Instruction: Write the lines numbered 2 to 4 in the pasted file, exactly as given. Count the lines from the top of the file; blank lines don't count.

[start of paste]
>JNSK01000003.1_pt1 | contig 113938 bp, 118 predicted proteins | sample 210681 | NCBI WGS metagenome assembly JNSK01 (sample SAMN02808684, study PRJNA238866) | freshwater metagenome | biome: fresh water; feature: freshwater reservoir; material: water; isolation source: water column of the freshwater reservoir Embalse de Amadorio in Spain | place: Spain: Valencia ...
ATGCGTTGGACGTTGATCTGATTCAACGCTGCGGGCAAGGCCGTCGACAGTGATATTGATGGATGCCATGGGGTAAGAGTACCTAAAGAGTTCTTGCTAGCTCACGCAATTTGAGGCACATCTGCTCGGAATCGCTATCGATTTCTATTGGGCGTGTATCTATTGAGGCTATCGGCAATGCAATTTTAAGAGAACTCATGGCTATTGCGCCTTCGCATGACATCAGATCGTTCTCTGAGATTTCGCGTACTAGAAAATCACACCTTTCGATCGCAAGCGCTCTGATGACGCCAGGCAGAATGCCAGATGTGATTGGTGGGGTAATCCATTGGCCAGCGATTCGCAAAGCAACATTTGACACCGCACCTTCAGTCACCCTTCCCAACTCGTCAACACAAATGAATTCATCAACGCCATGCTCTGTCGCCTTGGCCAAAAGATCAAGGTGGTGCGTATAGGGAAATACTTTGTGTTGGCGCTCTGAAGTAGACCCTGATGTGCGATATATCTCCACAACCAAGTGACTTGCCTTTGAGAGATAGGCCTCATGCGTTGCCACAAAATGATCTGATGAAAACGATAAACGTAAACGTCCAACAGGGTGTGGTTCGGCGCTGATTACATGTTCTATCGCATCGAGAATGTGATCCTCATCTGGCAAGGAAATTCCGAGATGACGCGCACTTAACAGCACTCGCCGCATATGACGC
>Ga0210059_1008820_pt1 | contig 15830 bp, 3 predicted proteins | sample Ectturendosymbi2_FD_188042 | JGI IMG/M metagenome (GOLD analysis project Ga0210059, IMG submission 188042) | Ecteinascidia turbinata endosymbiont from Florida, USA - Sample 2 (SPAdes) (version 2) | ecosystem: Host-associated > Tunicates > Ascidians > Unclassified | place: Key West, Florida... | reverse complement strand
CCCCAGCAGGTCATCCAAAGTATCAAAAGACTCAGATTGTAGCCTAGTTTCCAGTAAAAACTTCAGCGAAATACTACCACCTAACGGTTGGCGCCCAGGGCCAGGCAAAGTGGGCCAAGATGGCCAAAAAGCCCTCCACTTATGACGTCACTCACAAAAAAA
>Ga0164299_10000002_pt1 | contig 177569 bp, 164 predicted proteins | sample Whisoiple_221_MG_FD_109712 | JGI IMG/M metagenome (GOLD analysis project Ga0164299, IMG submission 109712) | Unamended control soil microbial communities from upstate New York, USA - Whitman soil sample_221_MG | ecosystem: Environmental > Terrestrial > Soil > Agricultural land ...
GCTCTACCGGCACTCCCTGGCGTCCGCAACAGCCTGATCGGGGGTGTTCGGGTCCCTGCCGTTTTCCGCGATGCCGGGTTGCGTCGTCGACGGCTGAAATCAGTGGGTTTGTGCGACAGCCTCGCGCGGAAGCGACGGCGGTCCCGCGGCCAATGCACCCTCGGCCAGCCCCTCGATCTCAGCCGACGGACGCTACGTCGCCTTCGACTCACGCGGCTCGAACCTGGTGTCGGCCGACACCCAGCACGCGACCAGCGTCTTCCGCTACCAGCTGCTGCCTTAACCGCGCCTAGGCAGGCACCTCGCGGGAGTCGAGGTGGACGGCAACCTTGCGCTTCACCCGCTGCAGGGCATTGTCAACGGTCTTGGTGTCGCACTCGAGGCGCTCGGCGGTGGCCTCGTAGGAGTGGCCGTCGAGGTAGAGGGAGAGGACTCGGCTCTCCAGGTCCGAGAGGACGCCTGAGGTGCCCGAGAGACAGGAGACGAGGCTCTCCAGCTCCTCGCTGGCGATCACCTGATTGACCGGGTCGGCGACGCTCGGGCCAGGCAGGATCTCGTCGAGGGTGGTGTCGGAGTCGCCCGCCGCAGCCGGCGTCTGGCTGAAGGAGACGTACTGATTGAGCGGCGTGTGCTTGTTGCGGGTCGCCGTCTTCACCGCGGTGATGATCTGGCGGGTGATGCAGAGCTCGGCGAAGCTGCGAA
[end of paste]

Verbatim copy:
ATGCGTTGGACGTTGATCTGATTCAACGCTGCGGGCAAGGCCGTCGACAGTGATATTGATGGATGCCATGGGGTAAGAGTACCTAAAGAGTTCTTGCTAGCTCACGCAATTTGAGGCACATCTGCTCGGAATCGCTATCGATTTCTATTGGGCGTGTATCTATTGAGGCTATCGGCAATGCAATTTTAAGAGAACTCATGGCTATTGCGCCTTCGCATGACATCAGATCGTTCTCTGAGATTTCGCGTACTAGAAAATCACACCTTTCGATCGCAAGCGCTCTGATGACGCCAGGCAGAATGCCAGATGTGATTGGTGGGGTAATCCATTGGCCAGCGATTCGCAAAGCAACATTTGACACCGCACCTTCAGTCACCCTTCCCAACTCGTCAACACAAATGAATTCATCAACGCCATGCTCTGTCGCCTTGGCCAAAAGATCAAGGTGGTGCGTATAGGGAAATACTTTGTGTTGGCGCTCTGAAGTAGACCCTGATGTGCGATATATCTCCACAACCAAGTGACTTGCCTTTGAGAGATAGGCCTCATGCGTTGCCACAAAATGATCTGATGAAAACGATAAACGTAAACGTCCAACAGGGTGTGGTTCGGCGCTGATTACATGTTCTATCGCATCGAGAATGTGATCCTCATCTGGCAAGGAAATTCCGAGATGACGCGCACTTAACAGCACTCGCCGCATATGACGC
>Ga0210059_1008820_pt1 | contig 15830 bp, 3 predicted proteins | sample Ectturendosymbi2_FD_188042 | JGI IMG/M metagenome (GOLD analysis project Ga0210059, IMG submission 188042) | Ecteinascidia turbinata endosymbiont from Florida, USA - Sample 2 (SPAdes) (version 2) | ecosystem: Host-associated > Tunicates > Ascidians > Unclassified | place: Key West, Florida... | reverse complement strand
CCCCAGCAGGTCATCCAAAGTATCAAAAGACTCAGATTGTAGCCTAGTTTCCAGTAAAAACTTCAGCGAAATACTACCACCTAACGGTTGGCGCCCAGGGCCAGGCAAAGTGGGCCAAGATGGCCAAAAAGCCCTCCACTTATGACGTCACTCACAAAAAAA